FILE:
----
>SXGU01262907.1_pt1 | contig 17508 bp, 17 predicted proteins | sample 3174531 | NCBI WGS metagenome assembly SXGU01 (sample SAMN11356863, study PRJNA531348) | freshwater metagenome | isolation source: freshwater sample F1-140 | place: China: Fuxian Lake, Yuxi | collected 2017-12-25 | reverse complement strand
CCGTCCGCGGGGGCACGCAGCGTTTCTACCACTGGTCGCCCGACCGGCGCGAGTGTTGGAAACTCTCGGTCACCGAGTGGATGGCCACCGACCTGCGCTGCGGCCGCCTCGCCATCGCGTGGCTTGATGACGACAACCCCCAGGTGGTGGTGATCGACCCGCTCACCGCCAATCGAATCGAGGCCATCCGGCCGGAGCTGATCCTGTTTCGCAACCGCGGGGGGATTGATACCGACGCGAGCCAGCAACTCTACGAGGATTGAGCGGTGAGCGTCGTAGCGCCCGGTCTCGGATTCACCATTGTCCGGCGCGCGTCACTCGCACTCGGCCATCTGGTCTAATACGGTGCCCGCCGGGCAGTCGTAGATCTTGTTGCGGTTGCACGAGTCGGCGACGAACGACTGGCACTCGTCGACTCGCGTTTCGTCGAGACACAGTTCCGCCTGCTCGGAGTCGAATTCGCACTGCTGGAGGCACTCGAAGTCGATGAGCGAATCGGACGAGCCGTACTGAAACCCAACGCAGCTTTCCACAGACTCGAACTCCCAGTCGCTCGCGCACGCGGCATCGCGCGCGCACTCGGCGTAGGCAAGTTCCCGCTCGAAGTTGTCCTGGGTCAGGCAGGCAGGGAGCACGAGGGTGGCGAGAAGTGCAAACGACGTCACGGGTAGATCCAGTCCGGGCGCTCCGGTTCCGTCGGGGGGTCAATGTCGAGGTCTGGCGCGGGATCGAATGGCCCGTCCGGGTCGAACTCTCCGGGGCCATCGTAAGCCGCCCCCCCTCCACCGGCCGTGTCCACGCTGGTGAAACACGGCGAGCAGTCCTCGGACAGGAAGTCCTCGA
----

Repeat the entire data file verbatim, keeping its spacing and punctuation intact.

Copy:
>SXGU01262907.1_pt1 | contig 17508 bp, 17 predicted proteins | sample 3174531 | NCBI WGS metagenome assembly SXGU01 (sample SAMN11356863, study PRJNA531348) | freshwater metagenome | isolation source: freshwater sample F1-140 | place: China: Fuxian Lake, Yuxi | collected 2017-12-25 | reverse complement strand
CCGTCCGCGGGGGCACGCAGCGTTTCTACCACTGGTCGCCCGACCGGCGCGAGTGTTGGAAACTCTCGGTCACCGAGTGGATGGCCACCGACCTGCGCTGCGGCCGCCTCGCCATCGCGTGGCTTGATGACGACAACCCCCAGGTGGTGGTGATCGACCCGCTCACCGCCAATCGAATCGAGGCCATCCGGCCGGAGCTGATCCTGTTTCGCAACCGCGGGGGGATTGATACCGACGCGAGCCAGCAACTCTACGAGGATTGAGCGGTGAGCGTCGTAGCGCCCGGTCTCGGATTCACCATTGTCCGGCGCGCGTCACTCGCACTCGGCCATCTGGTCTAATACGGTGCCCGCCGGGCAGTCGTAGATCTTGTTGCGGTTGCACGAGTCGGCGACGAACGACTGGCACTCGTCGACTCGCGTTTCGTCGAGACACAGTTCCGCCTGCTCGGAGTCGAATTCGCACTGCTGGAGGCACTCGAAGTCGATGAGCGAATCGGACGAGCCGTACTGAAACCCAACGCAGCTTTCCACAGACTCGAACTCCCAGTCGCTCGCGCACGCGGCATCGCGCGCGCACTCGGCGTAGGCAAGTTCCCGCTCGAAGTTGTCCTGGGTCAGGCAGGCAGGGAGCACGAGGGTGGCGAGAAGTGCAAACGACGTCACGGGTAGATCCAGTCCGGGCGCTCCGGTTCCGTCGGGGGGTCAATGTCGAGGTCTGGCGCGGGATCGAATGGCCCGTCCGGGTCGAACTCTCCGGGGCCATCGTAAGCCGCCCCCCCTCCACCGGCCGTGTCCACGCTGGTGAAACACGGCGAGCAGTCCTCGGACAGGAAGTCCTCGA